Why Dubai's housing market is more riskier than we thought
“One of the risk that Dubai ran back in 2008 to 2009 when its economy got really inflated was that housing prices were rising massively,” said Shady Shaher, senior economist at Standard Chartered, MENA.
“Do not underestimate the risk the housing market can pose for the economy. Housing basket is 40 per cent of total inflation basket and the largest component.
“I think it is only going to accelerate significantly in 2014. So managing growth will be the key element post crisis in Dubai and the UAE,” he said.
Real estate was one of the worst affected sectors during Dubai’s economic crash in 2009. But as the emirate’s economy has recovered so too have property prices rising around 30 per cent in 2013.
Dubai’s real estate authorities have taken various steps to stem increasing house prices. Last year, Dubai’s land department increased the property transaction fee from two to four per cent while a ruling that restricted mortgages for the purchase of property has also come into force.
However, an influx of buyers with ready cash has refuelled fears of a property bubble akin to 2008.
“In my view they (authorities) have not gone far enough. They need to cap these prices, they need to retain Dubai’s attractiveness as the regional hub otherwise there is competition for talent coming up in the region and that competition can be on a price competitive standpoint, so Dubai needs to be aware of the risks,” said Shaher.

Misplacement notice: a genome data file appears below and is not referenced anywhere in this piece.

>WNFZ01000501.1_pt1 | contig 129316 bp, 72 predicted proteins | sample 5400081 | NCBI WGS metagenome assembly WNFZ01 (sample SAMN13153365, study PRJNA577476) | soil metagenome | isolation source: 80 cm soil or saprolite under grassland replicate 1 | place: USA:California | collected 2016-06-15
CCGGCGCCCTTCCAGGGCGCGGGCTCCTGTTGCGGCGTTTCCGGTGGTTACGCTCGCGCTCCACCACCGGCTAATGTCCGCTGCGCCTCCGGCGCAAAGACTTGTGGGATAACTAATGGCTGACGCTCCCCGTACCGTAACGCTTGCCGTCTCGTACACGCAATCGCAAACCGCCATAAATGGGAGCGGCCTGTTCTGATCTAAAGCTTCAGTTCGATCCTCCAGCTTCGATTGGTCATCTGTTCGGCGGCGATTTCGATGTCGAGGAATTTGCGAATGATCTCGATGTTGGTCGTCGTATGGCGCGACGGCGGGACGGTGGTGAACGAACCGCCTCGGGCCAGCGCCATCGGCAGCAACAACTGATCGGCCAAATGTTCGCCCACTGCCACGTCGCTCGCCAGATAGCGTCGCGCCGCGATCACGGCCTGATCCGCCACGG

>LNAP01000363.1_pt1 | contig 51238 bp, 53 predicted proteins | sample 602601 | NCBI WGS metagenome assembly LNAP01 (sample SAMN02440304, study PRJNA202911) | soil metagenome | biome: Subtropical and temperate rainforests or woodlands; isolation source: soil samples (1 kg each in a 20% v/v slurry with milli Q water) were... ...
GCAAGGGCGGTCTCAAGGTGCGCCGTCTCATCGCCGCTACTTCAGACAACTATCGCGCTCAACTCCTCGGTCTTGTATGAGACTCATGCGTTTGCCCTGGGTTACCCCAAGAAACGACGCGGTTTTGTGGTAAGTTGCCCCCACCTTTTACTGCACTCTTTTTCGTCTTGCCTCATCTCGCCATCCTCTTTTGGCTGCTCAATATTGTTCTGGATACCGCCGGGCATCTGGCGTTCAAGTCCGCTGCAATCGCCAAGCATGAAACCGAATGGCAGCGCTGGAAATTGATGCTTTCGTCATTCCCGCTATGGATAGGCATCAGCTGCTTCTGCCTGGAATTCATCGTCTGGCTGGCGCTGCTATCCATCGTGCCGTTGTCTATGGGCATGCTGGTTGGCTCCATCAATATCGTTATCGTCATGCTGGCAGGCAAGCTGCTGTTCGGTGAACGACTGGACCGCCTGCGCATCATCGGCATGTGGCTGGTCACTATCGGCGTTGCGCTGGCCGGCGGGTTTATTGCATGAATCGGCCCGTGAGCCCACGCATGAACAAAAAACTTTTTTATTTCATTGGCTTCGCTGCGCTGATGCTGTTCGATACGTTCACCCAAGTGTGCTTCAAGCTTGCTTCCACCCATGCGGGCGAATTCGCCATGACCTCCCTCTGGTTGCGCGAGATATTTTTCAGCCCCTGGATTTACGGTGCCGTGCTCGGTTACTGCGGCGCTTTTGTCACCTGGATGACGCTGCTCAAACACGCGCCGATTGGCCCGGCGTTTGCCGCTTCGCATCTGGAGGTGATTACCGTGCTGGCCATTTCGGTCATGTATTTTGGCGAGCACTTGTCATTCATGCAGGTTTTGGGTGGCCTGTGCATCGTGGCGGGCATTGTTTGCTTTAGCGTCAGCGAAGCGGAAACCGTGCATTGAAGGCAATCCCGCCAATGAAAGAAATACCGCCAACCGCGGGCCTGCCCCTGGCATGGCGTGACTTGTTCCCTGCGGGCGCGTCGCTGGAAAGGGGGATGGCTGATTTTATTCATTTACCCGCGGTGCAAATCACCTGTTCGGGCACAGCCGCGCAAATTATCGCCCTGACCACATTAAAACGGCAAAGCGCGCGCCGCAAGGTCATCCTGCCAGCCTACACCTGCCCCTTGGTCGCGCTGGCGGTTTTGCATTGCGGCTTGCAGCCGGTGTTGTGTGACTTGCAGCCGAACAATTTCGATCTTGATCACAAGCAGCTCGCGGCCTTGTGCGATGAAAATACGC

“I have to point out that with inflation – at this point there are limited tools and it is up to the property market regulators and property market developers to control inflation of the housing market.”
Dubai’s inflation rate rose by 2.17 per cent year-on-year in January, data from Dubai Statistics Centre (DSC) revealed.
This rise was mainly driven by the increased cost of education, which grew by 3.99 per cent last month, while housing, water, electricity, gas and other fuel costs also rose 3.87 per cent.
Economists have forecast that the UAE’s inflation rate will be above four per cent this year, the highest since the record 12.3 per cent in 2008 prior to the crash.
But a surge of inflation could prove tricky for the UAE to contain because its dirham currency is pegged to the US dollar, making it hard for the central bank to tighten policy while US interest rates remain very low, according to Reuters.
Average inflation in the UAE accelerated at the highest rate since 2009, rising from 0.7 per cent in 2012 to 1.1 per cent in 2013.
By Mary Sophia
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